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Francesco Checchi

OBE MHS PhD

Professor
of Epidemiology and International Health

Room
G15a

LSHTM
Keppel Street
London
WC1E 7HT
United Kingdom

Tel.
+44 (0)20 7612 7861

I am an epidemiologist whose main expertise is quantitative public health measurement and disease control in crisis (armed conflict, natural disaster, epidemic) settings. I have worked for Medecins Sans Frontieres, the World Health Organization and as a consultant for a variety of other agencies. I have spent several years at the School (2004-2012, 2017-present), and in between led Save the Children's humanitarian health team.

I have mixed experience in research, policy formulation and operational programme delivery in difficult and insecure settings. By mixed I mean diverse...although come to think of it some of it is definitely mixed.

I don't have a specific disease focus, though in the past I have done work on malaria, human African trypanosomiasis, tuberculosis, cholera, Ebola, acute malnutrition and vaccines.

My views on and tentative proposals for the future of humanitarian health are in this lecture.

Affiliations

Faculty of Epidemiology and Population Health
Department of Infectious Disease Epidemiology

Centres

Health in Humanitarian Crises Centre

Teaching

MSc module Epidemiology and Control of Communicable Diseases (co-organiser with Elizabeth Fearon and Elizabeth Brickley)

MSc module Conflict & Health

MSc module Applying Public Health Principles in Developing Countries

MSc module Extended Epidemiology (practicals only)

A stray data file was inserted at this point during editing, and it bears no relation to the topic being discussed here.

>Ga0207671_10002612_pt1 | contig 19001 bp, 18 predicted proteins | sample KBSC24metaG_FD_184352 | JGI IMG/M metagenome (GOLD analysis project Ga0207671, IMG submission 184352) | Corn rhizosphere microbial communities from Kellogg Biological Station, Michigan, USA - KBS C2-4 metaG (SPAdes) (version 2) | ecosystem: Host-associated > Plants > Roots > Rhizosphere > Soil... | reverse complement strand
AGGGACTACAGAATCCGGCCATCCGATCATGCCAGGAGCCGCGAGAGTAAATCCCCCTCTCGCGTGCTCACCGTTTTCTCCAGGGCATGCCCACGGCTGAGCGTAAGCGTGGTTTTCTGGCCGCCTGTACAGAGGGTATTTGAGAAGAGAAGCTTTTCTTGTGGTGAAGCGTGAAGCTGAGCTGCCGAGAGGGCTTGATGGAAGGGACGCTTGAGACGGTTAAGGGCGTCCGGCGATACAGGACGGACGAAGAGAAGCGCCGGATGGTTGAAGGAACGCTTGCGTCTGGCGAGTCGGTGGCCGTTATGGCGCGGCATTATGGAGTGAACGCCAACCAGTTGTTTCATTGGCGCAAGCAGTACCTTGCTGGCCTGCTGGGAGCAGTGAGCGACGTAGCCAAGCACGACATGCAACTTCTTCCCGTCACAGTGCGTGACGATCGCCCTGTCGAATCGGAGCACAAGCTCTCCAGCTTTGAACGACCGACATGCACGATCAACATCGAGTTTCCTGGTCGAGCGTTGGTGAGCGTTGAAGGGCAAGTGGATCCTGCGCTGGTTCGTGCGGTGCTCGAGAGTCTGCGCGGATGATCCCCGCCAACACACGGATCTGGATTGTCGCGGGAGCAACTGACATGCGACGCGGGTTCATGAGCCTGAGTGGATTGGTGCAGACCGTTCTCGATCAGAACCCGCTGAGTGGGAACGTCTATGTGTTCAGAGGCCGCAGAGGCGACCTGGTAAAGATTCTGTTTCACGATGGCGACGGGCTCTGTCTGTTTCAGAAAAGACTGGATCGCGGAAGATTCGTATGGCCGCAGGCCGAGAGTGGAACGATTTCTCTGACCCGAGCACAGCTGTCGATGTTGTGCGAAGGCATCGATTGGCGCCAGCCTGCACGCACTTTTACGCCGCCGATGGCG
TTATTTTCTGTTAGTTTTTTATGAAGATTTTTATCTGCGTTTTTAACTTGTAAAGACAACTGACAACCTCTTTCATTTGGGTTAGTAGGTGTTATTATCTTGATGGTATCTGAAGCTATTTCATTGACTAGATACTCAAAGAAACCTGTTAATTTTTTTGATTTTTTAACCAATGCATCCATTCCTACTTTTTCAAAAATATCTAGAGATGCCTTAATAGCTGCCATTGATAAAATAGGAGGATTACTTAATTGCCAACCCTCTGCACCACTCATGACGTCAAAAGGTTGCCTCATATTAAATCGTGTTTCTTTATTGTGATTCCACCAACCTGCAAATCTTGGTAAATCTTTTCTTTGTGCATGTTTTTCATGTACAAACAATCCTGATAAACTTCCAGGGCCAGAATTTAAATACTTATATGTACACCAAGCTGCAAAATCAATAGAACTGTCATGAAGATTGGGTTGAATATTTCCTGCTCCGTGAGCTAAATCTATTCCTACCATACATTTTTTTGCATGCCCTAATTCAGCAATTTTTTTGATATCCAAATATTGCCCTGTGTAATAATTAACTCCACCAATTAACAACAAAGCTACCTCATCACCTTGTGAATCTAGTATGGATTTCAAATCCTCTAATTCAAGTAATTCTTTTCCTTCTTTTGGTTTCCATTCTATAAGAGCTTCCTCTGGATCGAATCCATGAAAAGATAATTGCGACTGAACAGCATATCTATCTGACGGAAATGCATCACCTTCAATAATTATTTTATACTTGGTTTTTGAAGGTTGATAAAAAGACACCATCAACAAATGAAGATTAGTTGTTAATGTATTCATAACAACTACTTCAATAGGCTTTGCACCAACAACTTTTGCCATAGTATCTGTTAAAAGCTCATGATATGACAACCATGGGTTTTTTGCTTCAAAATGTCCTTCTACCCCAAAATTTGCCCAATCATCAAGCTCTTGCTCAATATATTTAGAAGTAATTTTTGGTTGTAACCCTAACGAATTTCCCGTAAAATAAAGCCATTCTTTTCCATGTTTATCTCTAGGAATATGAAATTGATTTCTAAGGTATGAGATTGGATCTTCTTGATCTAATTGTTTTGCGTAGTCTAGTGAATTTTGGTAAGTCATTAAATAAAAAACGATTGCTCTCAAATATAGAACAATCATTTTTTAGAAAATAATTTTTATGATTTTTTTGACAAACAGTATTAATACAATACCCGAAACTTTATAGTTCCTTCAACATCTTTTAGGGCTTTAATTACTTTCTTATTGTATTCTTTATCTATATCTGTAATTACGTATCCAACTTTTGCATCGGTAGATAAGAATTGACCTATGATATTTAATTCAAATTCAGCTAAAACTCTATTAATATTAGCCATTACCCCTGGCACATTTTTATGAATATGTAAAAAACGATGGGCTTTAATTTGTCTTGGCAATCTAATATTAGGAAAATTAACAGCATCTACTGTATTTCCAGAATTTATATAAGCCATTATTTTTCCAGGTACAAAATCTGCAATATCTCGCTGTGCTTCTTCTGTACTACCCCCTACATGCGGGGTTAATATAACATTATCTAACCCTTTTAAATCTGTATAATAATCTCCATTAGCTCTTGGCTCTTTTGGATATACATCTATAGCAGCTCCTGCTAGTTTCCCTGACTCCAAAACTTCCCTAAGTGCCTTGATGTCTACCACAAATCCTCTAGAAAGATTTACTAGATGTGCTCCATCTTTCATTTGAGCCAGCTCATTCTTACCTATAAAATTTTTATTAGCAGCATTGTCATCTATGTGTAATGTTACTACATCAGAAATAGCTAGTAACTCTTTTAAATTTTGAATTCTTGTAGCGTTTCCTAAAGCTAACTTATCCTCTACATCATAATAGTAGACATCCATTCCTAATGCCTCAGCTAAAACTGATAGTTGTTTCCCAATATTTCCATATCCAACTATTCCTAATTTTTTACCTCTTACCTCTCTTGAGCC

MSc in Humanitarian Health (co-director, under development)

I am on the MSc Epidemiology Exam Board.

Research

I try to divide my time between academic research and technical support to humanitarian health actors, including UN agencies and NGOs, at global or field level.

My main area of activity is around improving public health information availability and use in ongoing crises worldwide (see this review). Specific projects include:

  • Work package lead for the RECAP programme, focussing on developing methods to measure the performance of humanitarian health and protection responses in real-time;
  • Estimating excess mortality due to crises through a mixture of secondary data collection and statistical analysis;
  • Optimisation of pneumococcal vaccination strategies for different crisis contexts.

At any time, I am usually involved in several other smaller-scale projects. As a consequence of my previous programmatic role at Save the Children, I am increasingly interested in work that substantively addresses key problems in the way humanitarian (health) work is currently done, such as governance, accountability and public health decision-making.

Research Area
Conflict
Migration
Natural disasters
Outbreaks